The Transportation Commission let stand another ODOT recommendation for $2 million in state money to renovate Berth 1 at the Port of St. Helens. Global Partners, which owns an ethanol plant next to that dock, proposes to match it with $4.6 million to expand shipments of oil pumped from the Bakken field in North Dakota and carried by rail to the port.

Three projects targeted

During a six-hour hearing July 17 in Salem, the commission heard from 114 people, most of whom commented for or against these two projects and a third rail-separation project in Rainier.

A number of environmental groups and area residents weighed in against all three projects. Advocates said the dock projects would enable the port to ship and receive a variety of cargo and create jobs, and the rail-separation project was a long-standing matter of safety.

ODOT reported a total of 9,400 comments, many of them on petitions, excluding another 1,000 filed with the office of Gov. John Kitzhaber.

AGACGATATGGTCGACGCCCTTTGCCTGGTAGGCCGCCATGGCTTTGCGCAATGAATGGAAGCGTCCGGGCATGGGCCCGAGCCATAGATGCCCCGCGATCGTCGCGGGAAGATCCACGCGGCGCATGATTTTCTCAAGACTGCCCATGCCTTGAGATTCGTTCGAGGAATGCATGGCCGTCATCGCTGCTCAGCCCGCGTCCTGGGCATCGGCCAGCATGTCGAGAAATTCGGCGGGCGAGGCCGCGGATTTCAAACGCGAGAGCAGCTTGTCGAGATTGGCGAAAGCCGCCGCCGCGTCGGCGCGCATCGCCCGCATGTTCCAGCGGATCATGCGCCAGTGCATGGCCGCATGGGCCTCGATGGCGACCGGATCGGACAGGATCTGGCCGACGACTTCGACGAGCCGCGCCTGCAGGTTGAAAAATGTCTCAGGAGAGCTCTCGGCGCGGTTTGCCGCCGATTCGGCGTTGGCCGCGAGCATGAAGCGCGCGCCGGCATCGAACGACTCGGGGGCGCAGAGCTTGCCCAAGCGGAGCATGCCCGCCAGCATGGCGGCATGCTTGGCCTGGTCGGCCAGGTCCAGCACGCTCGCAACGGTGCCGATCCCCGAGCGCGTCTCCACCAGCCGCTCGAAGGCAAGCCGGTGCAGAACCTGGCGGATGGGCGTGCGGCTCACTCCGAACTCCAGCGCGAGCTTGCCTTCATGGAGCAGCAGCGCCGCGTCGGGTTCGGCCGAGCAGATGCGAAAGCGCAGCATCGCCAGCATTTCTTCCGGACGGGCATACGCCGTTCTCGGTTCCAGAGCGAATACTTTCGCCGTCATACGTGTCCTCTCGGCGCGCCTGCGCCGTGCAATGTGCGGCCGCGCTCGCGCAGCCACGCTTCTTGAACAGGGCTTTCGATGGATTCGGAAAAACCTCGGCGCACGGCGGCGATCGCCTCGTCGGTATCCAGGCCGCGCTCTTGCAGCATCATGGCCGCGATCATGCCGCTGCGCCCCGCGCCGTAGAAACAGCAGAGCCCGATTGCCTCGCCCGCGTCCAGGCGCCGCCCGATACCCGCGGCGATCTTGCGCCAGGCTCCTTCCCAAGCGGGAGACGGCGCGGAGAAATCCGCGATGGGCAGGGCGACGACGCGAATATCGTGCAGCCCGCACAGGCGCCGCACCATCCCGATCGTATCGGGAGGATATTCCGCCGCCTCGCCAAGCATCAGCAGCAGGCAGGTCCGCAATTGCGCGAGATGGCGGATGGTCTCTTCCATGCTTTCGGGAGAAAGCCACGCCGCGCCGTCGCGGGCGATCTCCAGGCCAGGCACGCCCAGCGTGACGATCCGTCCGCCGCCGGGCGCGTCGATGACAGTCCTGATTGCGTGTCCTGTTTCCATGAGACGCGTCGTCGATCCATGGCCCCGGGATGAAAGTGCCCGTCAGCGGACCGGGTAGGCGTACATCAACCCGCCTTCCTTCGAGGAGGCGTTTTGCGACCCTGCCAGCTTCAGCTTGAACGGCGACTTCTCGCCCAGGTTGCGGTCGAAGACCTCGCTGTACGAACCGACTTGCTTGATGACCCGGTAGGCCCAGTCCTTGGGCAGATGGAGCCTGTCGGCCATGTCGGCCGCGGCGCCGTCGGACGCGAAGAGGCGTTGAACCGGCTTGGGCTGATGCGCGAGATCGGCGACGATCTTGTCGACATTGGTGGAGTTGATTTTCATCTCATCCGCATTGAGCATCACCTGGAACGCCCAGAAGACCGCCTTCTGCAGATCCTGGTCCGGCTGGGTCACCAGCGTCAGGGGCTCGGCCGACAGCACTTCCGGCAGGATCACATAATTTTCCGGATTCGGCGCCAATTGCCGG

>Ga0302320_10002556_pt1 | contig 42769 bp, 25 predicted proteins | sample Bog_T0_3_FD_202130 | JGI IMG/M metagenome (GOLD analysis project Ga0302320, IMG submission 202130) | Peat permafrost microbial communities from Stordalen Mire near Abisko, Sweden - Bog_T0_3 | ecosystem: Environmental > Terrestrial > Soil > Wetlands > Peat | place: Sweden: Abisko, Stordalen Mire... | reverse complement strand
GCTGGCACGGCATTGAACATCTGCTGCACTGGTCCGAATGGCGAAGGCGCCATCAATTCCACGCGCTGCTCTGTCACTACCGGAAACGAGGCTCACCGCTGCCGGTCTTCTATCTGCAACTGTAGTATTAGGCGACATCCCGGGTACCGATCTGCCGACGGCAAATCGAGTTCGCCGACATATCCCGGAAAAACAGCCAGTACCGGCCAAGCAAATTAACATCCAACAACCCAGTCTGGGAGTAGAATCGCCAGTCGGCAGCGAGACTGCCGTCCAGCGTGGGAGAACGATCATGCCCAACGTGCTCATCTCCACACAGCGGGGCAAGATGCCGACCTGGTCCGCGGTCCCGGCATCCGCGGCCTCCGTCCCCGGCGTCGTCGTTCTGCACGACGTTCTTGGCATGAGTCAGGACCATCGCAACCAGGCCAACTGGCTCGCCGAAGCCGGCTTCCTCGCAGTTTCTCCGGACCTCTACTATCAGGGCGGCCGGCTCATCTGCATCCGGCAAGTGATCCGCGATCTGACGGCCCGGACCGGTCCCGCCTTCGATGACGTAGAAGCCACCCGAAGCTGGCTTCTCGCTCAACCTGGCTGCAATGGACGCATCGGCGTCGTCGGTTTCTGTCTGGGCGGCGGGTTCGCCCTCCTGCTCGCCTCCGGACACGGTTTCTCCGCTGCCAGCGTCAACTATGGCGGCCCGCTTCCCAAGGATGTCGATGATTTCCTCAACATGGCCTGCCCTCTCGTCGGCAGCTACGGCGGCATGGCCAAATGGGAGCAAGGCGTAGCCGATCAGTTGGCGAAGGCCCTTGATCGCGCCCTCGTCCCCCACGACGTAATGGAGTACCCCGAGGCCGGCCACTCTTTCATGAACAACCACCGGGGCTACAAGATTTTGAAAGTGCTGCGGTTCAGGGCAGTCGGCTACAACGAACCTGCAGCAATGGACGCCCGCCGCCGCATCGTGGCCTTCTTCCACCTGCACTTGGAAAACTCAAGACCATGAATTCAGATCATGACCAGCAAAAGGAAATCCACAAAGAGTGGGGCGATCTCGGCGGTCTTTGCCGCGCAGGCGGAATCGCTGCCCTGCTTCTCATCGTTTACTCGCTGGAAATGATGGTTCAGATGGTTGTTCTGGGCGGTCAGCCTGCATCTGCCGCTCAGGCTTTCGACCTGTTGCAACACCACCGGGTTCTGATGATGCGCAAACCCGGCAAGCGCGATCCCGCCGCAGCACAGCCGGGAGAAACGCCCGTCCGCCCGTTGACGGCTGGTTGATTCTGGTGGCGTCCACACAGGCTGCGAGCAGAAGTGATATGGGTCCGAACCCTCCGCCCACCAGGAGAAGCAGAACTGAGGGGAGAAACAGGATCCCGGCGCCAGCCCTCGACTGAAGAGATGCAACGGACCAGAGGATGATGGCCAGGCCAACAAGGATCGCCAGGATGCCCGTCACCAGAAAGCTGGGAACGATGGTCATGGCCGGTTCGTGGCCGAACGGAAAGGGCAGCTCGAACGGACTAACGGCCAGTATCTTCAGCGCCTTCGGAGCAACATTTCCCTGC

The decision came down to whether the commission should simply ratify the projects already recommended by ODOT and reviewed by numerous panels, or to exercise its discretion based on members’ own judgment.

Voting in the majority to delete funding for the Berth 2 project were commission members Dave Lohman of Medford, Catherine Mater of Corvallis and Alando Simpson of Portland.

“I think we have an obligation to ask ourselves if we are approving projects that would limit the ability of future generations to meet their needs,” Lohman said in a recording made available by the ODOT staff.

Mater said she had no problem with funding for two other related projects that drew criticism.